Now tell us what we missed in the comments below.

Then go sign up at to discover other recovery devices that creep up from behind the scenes. And get ready to brush that superstar shine off your shoulders.


To read other articles or for additional information, definitions, citations, references, sources and footnotes please see the original article at

I’m a hit and miss writer, Tom Peashock (@allnaturalped), who specializes in workout recovery.

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I have no relationship, association or affiliate link to any company or product mentioned in this article. We do make negative pressure compression sleeves that use palm cooling/heating to enhance recovery. The first recovery product to also address adaptation through heat training and blood flow restriction (BFR).


1-Halson, Shona L.”Recovery Techniques for Athletes.” Sports Science Exchange. Vol. 26, No. 120, 1-6. 2013. Article:

2-Bucher, Ric. “Old Mavs, new tricks.” ESPN The Magazine. The Walt Disney Company. 25 July 2011. <>

3-Oestrike, Brian & Miller, Bart. “Interview with Brian Oestrike – CEO of Hypoxico Altitude Training Systems, 7:25-8:16.” Cycling Strong. Cycling Strong. 25 Oct 2013. <>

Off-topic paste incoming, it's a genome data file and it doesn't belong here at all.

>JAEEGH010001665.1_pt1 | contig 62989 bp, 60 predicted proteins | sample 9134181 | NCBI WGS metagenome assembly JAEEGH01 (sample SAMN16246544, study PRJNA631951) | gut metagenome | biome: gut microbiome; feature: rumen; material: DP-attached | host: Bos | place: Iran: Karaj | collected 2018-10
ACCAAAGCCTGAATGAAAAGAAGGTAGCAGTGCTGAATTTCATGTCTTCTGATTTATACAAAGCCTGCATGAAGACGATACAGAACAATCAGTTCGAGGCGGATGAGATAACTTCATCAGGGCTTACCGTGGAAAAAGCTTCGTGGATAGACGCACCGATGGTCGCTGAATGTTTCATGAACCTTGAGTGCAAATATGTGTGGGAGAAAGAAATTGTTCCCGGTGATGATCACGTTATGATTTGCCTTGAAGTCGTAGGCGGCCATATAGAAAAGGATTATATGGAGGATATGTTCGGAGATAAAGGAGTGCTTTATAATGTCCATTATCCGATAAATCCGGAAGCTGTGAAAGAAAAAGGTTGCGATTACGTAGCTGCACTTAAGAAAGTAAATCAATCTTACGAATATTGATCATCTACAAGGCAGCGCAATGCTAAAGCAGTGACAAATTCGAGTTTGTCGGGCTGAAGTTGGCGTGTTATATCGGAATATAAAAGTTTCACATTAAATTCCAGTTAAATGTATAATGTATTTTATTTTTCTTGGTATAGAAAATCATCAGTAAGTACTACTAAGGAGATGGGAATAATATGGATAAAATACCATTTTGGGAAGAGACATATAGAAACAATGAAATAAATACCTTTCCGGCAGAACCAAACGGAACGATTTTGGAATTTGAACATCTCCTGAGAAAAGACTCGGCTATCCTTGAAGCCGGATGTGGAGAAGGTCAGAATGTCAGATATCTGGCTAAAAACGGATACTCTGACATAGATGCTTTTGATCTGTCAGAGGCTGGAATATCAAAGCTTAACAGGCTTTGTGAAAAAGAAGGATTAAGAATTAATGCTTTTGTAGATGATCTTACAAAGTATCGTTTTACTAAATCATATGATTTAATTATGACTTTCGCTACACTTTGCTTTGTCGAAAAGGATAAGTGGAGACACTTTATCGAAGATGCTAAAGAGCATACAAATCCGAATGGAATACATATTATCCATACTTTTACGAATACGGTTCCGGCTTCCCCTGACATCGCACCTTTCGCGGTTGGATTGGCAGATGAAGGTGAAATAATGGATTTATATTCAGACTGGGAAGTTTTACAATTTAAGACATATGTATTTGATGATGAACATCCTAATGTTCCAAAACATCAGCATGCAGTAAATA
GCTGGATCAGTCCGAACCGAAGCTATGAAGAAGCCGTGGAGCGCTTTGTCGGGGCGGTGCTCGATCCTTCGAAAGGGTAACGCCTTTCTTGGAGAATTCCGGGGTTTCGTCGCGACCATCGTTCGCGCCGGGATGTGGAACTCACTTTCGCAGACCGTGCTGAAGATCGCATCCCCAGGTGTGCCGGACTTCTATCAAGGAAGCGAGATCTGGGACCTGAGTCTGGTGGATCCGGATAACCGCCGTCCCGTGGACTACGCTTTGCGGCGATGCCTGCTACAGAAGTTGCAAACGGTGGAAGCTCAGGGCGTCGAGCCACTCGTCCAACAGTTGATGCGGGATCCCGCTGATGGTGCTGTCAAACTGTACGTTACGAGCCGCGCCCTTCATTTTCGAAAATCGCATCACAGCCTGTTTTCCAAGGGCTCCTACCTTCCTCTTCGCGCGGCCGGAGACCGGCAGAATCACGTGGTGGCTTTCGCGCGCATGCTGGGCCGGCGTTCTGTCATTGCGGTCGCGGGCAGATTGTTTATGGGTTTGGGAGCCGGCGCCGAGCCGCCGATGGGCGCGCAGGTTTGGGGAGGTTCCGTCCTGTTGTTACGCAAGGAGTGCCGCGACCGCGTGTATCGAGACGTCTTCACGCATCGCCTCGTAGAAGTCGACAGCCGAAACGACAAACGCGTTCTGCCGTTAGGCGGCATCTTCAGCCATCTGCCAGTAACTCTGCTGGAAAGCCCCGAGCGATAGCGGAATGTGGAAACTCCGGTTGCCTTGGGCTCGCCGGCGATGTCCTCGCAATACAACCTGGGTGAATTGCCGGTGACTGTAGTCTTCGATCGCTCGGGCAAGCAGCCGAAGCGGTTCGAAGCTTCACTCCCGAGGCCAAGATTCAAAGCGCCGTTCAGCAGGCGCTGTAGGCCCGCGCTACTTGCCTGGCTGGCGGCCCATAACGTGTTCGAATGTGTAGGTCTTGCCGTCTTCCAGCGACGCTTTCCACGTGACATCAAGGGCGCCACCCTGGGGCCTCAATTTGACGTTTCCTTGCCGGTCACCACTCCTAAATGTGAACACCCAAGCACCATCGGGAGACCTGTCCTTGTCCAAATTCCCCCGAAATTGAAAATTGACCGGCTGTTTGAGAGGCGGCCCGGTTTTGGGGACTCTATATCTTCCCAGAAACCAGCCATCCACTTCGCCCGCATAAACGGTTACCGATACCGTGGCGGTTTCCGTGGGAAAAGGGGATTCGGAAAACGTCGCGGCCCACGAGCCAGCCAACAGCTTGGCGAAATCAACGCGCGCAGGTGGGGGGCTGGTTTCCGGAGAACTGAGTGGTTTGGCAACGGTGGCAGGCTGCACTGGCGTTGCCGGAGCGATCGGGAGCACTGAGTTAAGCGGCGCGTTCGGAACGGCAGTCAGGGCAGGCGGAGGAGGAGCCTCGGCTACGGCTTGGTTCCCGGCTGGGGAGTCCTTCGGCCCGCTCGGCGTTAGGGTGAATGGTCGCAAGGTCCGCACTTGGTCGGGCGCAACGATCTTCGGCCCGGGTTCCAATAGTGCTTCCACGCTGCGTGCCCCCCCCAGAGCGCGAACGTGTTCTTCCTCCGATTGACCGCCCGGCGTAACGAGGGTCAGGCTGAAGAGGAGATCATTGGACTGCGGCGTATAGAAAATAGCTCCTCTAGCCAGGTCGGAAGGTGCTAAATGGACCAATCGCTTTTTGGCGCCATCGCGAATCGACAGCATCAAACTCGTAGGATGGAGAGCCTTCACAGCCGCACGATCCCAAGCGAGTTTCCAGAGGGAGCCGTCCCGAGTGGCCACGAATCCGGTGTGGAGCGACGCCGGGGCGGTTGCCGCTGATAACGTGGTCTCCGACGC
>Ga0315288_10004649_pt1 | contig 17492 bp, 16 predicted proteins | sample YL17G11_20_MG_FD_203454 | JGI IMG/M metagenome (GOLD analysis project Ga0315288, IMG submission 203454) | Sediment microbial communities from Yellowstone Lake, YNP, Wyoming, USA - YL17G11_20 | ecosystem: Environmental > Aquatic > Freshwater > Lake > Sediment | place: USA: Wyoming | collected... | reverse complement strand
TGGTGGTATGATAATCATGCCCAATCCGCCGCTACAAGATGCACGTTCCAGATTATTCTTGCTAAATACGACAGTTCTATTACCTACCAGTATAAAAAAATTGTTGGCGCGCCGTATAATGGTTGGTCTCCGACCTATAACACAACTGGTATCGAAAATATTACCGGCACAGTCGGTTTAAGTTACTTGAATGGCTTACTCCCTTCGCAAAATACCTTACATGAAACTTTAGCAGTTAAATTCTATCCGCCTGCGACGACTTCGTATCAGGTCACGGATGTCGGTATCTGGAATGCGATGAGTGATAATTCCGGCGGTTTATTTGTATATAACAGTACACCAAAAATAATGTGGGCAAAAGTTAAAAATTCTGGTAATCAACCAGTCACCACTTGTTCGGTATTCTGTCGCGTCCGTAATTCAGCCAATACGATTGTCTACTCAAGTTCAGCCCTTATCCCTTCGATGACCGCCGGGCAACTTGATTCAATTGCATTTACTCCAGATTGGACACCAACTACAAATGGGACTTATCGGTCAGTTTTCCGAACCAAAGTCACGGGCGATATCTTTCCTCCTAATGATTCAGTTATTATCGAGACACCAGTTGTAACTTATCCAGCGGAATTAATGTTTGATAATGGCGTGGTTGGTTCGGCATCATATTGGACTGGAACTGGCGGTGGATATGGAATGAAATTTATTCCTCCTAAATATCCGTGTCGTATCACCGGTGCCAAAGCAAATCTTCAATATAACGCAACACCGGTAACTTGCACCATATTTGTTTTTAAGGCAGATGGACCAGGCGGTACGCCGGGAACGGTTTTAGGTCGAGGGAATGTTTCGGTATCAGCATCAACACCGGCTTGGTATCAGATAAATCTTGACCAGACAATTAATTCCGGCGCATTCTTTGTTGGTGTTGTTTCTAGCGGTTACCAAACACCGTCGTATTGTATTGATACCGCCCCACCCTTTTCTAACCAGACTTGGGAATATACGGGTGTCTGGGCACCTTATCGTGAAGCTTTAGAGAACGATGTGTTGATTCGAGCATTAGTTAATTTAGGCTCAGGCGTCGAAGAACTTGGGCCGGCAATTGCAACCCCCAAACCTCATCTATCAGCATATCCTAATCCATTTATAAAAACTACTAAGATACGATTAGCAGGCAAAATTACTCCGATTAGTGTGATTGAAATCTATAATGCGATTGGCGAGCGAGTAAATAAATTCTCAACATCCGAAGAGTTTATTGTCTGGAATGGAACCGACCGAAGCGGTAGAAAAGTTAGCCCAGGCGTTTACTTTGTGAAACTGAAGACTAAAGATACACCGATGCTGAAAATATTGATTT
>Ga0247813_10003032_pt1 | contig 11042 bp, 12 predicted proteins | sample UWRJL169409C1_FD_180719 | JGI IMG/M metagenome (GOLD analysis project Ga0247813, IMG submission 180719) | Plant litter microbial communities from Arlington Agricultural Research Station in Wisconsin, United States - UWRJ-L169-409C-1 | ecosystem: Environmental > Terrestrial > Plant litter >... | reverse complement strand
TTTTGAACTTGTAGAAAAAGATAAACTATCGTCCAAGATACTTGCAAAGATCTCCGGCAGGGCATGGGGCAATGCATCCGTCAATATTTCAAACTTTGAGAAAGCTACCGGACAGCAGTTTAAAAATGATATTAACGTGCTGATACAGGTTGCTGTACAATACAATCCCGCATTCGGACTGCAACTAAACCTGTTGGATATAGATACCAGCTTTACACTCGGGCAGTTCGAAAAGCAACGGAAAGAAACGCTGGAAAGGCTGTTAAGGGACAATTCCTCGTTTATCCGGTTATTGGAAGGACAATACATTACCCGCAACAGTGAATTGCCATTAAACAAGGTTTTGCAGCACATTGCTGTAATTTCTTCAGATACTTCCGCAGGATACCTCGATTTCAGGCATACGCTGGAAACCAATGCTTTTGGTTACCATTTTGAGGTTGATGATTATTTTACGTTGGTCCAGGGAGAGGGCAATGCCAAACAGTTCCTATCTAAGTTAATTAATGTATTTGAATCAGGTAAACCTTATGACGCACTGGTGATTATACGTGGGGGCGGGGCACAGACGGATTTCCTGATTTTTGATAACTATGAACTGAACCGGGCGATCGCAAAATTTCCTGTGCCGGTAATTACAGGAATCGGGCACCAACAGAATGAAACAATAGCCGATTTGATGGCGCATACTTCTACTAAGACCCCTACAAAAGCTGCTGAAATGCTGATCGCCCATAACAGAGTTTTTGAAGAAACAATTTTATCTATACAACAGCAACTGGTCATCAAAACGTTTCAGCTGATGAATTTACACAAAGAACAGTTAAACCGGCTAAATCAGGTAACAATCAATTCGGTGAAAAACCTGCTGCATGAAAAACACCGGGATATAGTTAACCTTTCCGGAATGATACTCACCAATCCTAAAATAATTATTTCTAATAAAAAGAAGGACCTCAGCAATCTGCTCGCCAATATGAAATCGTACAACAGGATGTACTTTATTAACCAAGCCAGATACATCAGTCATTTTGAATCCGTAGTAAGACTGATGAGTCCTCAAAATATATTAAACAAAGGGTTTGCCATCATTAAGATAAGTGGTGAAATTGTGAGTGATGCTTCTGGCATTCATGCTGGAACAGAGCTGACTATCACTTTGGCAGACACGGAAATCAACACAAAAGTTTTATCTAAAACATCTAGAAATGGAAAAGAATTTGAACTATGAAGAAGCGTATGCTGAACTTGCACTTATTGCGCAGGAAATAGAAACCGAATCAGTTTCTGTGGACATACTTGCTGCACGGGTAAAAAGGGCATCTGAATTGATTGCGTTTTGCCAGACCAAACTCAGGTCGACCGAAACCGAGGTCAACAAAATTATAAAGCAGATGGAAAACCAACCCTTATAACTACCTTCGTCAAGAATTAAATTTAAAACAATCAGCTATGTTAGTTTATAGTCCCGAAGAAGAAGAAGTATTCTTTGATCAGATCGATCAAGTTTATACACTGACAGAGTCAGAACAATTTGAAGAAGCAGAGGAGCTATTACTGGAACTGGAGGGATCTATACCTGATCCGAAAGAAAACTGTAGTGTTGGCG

4-Scott, Brendan R.; Slattery, Katie M.; Dascombe, Ben J. “Intermittent hypoxic resistance training: does it provide added benefit?” Frontiers in Physiology. Volume 5: 397; 2014. Full text:

5-Oestrike, Brian & Miller, Bart. “Interview with Brian Oestrike – CEO of Hypoxico Altitude Training Systems, 11:17-11:32.” Cycling Strong. Cycling Strong. 25 Oct 2013. <>

6-Granados, Jorge; Jansen, Lisa; Harton, Halie; and Kuennen, Matthew (2014) ““Elevation Training Mask” Induces Hypoxemia But Utilizes A Novel Feedback Signaling Mechanism,” International Journal of Exercise Science: Conference Proceedings: Vol. 2: Iss. 6, Article 26. <>

7-Francis, Charlie. “The Truth About EMS. Electronic Muscle Stimulation: Facts and Fallacies.” T NATION. T NATION LLC. 31 May 2001. <;jsessionid=B601F6FECCF31EFB4632C2DE9EEB8412-mcd02.hydra>

8-Maffiuletti, Prof Nicola. “Electromyostimulation Recovery,Related Strategies.” 20:05-23:11; 35:24-37:28. ASPETARQatar. 27 March 2013. <>